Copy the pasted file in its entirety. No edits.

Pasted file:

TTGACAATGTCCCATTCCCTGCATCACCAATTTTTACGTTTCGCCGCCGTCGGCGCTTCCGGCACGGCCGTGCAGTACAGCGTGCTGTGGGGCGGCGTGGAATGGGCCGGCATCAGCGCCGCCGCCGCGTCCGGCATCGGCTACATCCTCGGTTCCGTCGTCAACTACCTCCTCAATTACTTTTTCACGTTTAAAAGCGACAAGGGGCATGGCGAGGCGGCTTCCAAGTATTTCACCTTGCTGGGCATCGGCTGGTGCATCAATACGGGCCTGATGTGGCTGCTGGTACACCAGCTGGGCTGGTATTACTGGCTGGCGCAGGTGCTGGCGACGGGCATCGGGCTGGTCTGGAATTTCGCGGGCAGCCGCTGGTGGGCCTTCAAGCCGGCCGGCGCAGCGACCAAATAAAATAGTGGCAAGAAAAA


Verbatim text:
TTGACAATGTCCCATTCCCTGCATCACCAATTTTTACGTTTCGCCGCCGTCGGCGCTTCCGGCACGGCCGTGCAGTACAGCGTGCTGTGGGGCGGCGTGGAATGGGCCGGCATCAGCGCCGCCGCCGCGTCCGGCATCGGCTACATCCTCGGTTCCGTCGTCAACTACCTCCTCAATTACTTTTTCACGTTTAAAAGCGACAAGGGGCATGGCGAGGCGGCTTCCAAGTATTTCACCTTGCTGGGCATCGGCTGGTGCATCAATACGGGCCTGATGTGGCTGCTGGTACACCAGCTGGGCTGGTATTACTGGCTGGCGCAGGTGCTGGCGACGGGCATCGGGCTGGTCTGGAATTTCGCGGGCAGCCGCTGGTGGGCCTTCAAGCCGGCCGGCGCAGCGACCAAATAAAATAGTGGCAAGAAAAA